No matter how much 3D printing means to you and no matter how passionate you are about the industry, it means more to a little boy named Conan Thompson.
Before Conan was born, doctors performing a routine ultrasound scan discovered an abnormality on his face. This walnut-sized lump was located close enough to the airway for doctors to be seriously concerned for Conan’s life, but the fact was, they had no idea what it was. So, the doctors performed another ultrasound scan, but this told the doctors nothing new. What they did know however was that the lump could block Conan’s airway during childbirth, suffocating him.
Ordinarily, such a scenario would see a baby delivered by C-section and doctors quickly intubate the baby to help him or her breath, but intubation (the placement of a plastic tube into the windpipe to maintain an open airway) is a risky procedure and doctors were not sure it would be right for Conan. And so, the doctors involved in Conan’s case wanted to find out more.
So how did they do it? Well for us 3D printer loving folk’, this is where the story gets incredibly interesting.
MRI + 3D printing = a match made in heaven
Conan was referred to the University of Michigan’s C.S. Mott Children’s Hospital. Doctors there came up with the genius solution to use magnetic resonance imaging (MRI) to take detailed images of unborn Conan’s face, and then use these images to 3D print models of his face, so that they could see exactly what the abnormality was. They enlisted the help of Ann Arbor-based ThingSmiths, who specialise in both fused deposit modelling (FDM) and stereolithography (SLA) 3D printing to produce the models they needed.
The result? Incredibly detailed life-sized models of the patient’s face, with the mass of soft tissue causing concern perfectly replicated to help doctors make an informed treatment decision moving forwards.
Glenn Green, M.D., associate professor of pediatric otolaryngology at U-M’s C.S. Mott Children’s Hospital, said:
“Based on the images we had, it was unclear whether the mass would block Conan’s airway after birth. The 3D printed model of the fetus allowed us to actually see in person what it looked like and have something in our hands to help us decide the best way to care for the baby.”
After reviewing the MRI scans and the 3D printed models, doctors diagnosed Conan with a cleft lip and palate deformity. This is not ordinarily a life-threatening deformity, and not a deformity that would cause Conan any breathing difficulties during or after childbirth. As a result, this meant that Conan would not need an Ex Utero Intrapartum Treatment Procedure (EXIT), which is a risky procedure involving partial delivery with airway examination while the baby is still attached to the umbilical cord.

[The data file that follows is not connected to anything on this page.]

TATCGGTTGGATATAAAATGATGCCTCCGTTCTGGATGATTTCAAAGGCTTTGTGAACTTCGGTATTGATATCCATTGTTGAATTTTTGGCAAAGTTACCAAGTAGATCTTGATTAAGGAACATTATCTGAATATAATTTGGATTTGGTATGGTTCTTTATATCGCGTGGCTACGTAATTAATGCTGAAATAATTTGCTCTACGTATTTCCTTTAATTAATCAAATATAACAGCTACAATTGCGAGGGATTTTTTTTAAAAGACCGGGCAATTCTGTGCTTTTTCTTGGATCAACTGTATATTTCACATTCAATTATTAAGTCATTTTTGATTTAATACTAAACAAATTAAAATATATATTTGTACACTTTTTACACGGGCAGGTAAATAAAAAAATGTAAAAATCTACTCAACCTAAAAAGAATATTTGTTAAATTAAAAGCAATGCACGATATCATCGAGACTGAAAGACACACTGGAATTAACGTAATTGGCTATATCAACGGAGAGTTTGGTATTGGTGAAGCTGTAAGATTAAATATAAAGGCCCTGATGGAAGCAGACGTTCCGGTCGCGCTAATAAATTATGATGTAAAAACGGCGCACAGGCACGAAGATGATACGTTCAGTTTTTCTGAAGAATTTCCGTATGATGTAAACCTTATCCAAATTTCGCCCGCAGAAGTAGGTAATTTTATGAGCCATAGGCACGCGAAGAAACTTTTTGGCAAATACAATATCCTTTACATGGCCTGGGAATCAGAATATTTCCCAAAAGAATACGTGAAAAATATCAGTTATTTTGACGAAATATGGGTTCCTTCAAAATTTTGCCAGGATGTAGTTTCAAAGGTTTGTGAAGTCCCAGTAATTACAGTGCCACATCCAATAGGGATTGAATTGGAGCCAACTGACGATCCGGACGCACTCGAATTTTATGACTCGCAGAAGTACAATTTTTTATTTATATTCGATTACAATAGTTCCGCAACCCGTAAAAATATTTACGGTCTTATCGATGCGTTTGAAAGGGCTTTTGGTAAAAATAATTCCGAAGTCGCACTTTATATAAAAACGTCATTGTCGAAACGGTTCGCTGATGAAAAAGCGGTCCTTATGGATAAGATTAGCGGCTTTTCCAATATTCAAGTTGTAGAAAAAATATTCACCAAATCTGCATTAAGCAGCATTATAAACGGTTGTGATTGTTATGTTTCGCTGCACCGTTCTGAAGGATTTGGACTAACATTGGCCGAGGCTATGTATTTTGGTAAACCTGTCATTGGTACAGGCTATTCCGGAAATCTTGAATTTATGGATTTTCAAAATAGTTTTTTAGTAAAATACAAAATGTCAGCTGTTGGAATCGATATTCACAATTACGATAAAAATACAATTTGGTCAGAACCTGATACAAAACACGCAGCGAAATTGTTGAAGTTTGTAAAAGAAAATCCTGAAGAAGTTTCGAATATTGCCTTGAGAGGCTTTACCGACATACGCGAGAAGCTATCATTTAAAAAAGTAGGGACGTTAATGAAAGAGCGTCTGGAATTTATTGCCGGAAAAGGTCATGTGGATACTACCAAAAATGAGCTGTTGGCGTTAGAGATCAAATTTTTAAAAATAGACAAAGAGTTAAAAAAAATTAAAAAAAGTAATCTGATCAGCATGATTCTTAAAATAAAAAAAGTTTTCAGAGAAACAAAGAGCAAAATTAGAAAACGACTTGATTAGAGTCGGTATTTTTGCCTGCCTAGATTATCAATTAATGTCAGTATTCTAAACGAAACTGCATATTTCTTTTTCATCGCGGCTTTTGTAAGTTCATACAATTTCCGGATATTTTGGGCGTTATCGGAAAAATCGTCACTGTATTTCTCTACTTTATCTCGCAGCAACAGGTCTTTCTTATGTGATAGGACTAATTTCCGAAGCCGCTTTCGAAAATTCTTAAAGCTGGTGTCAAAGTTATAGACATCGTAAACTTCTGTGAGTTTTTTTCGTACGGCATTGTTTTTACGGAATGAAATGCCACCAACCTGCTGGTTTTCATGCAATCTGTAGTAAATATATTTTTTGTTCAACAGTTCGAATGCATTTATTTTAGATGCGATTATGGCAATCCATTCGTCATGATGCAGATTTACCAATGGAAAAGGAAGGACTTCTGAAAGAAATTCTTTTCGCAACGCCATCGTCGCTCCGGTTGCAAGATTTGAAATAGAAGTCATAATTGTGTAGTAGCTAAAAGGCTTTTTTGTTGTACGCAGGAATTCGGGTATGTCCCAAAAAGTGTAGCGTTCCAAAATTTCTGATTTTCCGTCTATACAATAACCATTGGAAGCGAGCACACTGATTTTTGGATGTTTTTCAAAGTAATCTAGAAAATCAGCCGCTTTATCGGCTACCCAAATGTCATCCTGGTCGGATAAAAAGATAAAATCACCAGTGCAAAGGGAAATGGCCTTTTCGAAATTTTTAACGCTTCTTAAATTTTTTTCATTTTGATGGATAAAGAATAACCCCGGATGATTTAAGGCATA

Doctors were able to determine that Conan could be safely delivered by C-section, and that he would not need the specialist care previously thought. Conan was born healthily, without incident, by C-section weeks later.
“I was terrified when I found out there was a possibility my baby might not be able to breathe after birth,” recalls Thompson, of Wayne County, Mich. “Hearing him cry after he was born was the most incredible, emotional experience because I knew he was OK.
They told me the 3D printed models would help give them a more accurate idea of what was going on and what kind of delivery I should have. I was relieved that I didn’t need the more complicated and risky surgery and could be awake for the birth of my first baby. I’m glad that what they did for Conan may help other babies and their families in similar situations.”
Could 3D printing revolutionise prenatal care?
Doctors believe that where airway distress is a major possible issue with childbirth, 3D printing can help them to deal with airway problems or other congenital anomalies. This was the first time that 3D printing has been used to diagnose a facial deformity, and it is now thought that 3D printing can be used to revolutionise the way that prenatal care is carried out, and help the hundreds of thousands of children who are born with a facial deformity, such as the cleft lip and palate deformity in Conan’s case, every year. Dr. Albert Woo, a pediatric plastic surgeon at St. Louis Children’s Hospital, said on the news:
“I would suggest that there’s no replacement for being able to hold an object in your hand and have this tactile three-dimensional ability to assess something,” Woo said. “When you’re actually holding a model of a skull, for example, in your hand, it’s a whole different experience.”
If you would like an FDM 3D printer of your own, check out the superb Zortrax M200. Or if SLA 3D printing is more your thing, check out the FormLabs Form 1+ (or the Form 2 which is coming to GoPrint3D soon).